In order to understand the studies and trials
on which our knowledge is based, an understanding of the terminology
Retrospective studies identify patients
suffering from a disease and, through medical interviews and examinations,
attempt to discover which characteristics they have in common. For
example, in the case of coronary disease, the common characteristic
might be male gender or cigarette smoking; these are referred to
as risk factors for coronary disease.
The predictive accuracy of risk factors established
by retrospective studies can be tested by prospective studies.
These identify healthy individuals who possess the proposed risk
factors, then follow them to see if they eventually develop coronary
disease. Both types of studies make no attempt to affect the outcome;
they are purely observational in nature. Probably the best- known,
and certainly the most-often-quoted prospective study in the field
of coronary disease, is the U.S. Department of Health's Framingham
Study, which started in 1949 and is still active (as one of its
principal investigators, Dr. William Kannel has said " It's
a race to see who survives the longest, the investigators or the
In contrast, clinical trials test
the effect on a disease of some form of intervention - either drug,
diet, or even regular exercise. In order to avoid biasing the results
by inadvertently preselecting a group of subjects who might respond
favorably to the intervention, a process known as randomization
is used. Candidates for the trial are randomly allocated, usually
by computer, to either a treatment or nontreatment (control) group.
In the case of a drug clinical trial, the control group is generally
given a placebo, an inert, harmless substance identical in appearance
to the drug. This corrects for the placebo effect, a well-known
medical phenomenon in which some subjects experience a benefit from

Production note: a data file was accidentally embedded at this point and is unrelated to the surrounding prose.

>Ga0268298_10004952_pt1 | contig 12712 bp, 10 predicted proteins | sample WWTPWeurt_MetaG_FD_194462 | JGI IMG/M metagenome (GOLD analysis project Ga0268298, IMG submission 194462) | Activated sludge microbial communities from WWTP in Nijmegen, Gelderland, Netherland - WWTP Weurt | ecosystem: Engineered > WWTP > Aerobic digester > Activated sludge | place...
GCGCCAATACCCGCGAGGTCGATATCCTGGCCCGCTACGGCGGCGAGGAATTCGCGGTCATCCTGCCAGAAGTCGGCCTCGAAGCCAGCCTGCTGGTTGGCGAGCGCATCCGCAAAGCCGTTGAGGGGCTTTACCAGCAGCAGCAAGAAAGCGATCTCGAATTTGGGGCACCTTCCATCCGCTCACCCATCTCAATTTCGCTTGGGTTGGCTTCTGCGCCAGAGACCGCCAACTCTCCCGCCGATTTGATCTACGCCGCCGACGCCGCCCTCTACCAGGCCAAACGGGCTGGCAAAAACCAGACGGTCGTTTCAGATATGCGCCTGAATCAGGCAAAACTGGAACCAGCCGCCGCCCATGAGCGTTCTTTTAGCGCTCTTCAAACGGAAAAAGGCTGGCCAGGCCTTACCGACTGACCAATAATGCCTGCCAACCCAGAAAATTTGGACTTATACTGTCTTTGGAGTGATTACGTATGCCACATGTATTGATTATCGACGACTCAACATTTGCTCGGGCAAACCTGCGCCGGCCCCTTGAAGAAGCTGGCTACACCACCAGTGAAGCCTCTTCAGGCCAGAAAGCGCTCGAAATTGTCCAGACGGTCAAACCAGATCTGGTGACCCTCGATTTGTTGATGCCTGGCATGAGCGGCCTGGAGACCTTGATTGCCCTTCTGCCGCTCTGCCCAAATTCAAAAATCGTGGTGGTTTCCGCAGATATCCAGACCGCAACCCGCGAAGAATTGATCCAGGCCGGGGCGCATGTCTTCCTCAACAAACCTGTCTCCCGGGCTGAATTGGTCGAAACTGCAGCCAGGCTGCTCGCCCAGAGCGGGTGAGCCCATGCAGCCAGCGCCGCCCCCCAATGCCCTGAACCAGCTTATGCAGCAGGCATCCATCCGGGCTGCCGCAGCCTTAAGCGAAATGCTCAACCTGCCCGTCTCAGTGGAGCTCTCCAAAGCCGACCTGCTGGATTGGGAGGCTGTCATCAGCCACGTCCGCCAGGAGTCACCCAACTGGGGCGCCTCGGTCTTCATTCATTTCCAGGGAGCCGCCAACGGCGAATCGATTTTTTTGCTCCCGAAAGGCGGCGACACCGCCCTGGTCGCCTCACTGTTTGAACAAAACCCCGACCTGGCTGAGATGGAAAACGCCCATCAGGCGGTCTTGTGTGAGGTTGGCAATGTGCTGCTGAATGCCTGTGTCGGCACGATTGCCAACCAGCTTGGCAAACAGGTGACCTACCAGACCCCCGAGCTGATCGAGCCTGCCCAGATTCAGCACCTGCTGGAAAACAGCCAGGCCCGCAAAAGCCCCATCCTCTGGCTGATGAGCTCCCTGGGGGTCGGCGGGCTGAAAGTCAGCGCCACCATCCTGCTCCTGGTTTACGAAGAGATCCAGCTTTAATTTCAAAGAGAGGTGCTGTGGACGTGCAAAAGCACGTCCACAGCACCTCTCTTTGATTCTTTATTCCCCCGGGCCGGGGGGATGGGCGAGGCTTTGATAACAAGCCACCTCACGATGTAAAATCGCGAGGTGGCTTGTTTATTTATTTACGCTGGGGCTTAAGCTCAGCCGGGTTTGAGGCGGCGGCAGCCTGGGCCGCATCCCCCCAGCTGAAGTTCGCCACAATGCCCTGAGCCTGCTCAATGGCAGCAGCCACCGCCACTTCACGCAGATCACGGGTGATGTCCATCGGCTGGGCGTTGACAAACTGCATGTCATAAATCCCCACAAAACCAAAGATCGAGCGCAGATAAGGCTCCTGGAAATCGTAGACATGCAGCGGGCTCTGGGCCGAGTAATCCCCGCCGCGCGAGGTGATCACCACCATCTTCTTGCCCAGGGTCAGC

any form of treatment merely because they expect one. Since subjects
do not know whether they are taking the active drug or the placebo,
the trial is described as "blind".
When we come to evaluate the results of a
clinical trial, we need to compare the occurrence of a predetermined
measure, called the end-point, in the treated and the control groups;
for instance, the occurrence of death from a heart attack. However,
we have to be sure that any difference in end-points between the
two groups is not due to chance. This is solved by subjecting the
numbers to statistical significance testing. For a trial to show
a statistical significance and a conclusive result, the probability
of any difference in end-point between the treated and the control
subjects happening purely by chance alone must be 5% of less, expressed
as p (probability) = 0.05. A probability of more than 5% (p = 0.06
or greater) means a non-significant or chance result. Obviously
a probability of 1% or one in a hundred (p = 0.01), or of 0.1%,
one in a thousand (p = 0.001) confers upon the difference in end-point
even greater statistical significance, and therefore makes it even
Sometimes a trial may fall just short
of achieving a statistically significant result, possibly because
of methodological problems, e.g. not enough subjects were recruited,
or the time allowed for follow-up was too short. In cases such as
this, if the data from similar trials are available, then we can
resort to a statistical tool known as meta- analysis. Here we pool
all the results and analyze them as if they came from a single trial.
In this way we may be able to detect from a series of "almost
successful" trials an outcome which may be more conclusive.
The use of meta-analysis is rapidly increasing as we come to rely
more and more on clinical trials to prove, or disprove, the value
of various medical treatments.
CCRF would like to thank Dr. T. Kavanagh for his contribution to the Website.
The articles, on the Cardiac Health Foundation of Canada website, are presented with the understanding that the Foundation is providing information only and not rendering medical advise. Please check with your family physician, specialist or health care professional before implementing any of the ideas expressed in these articles.
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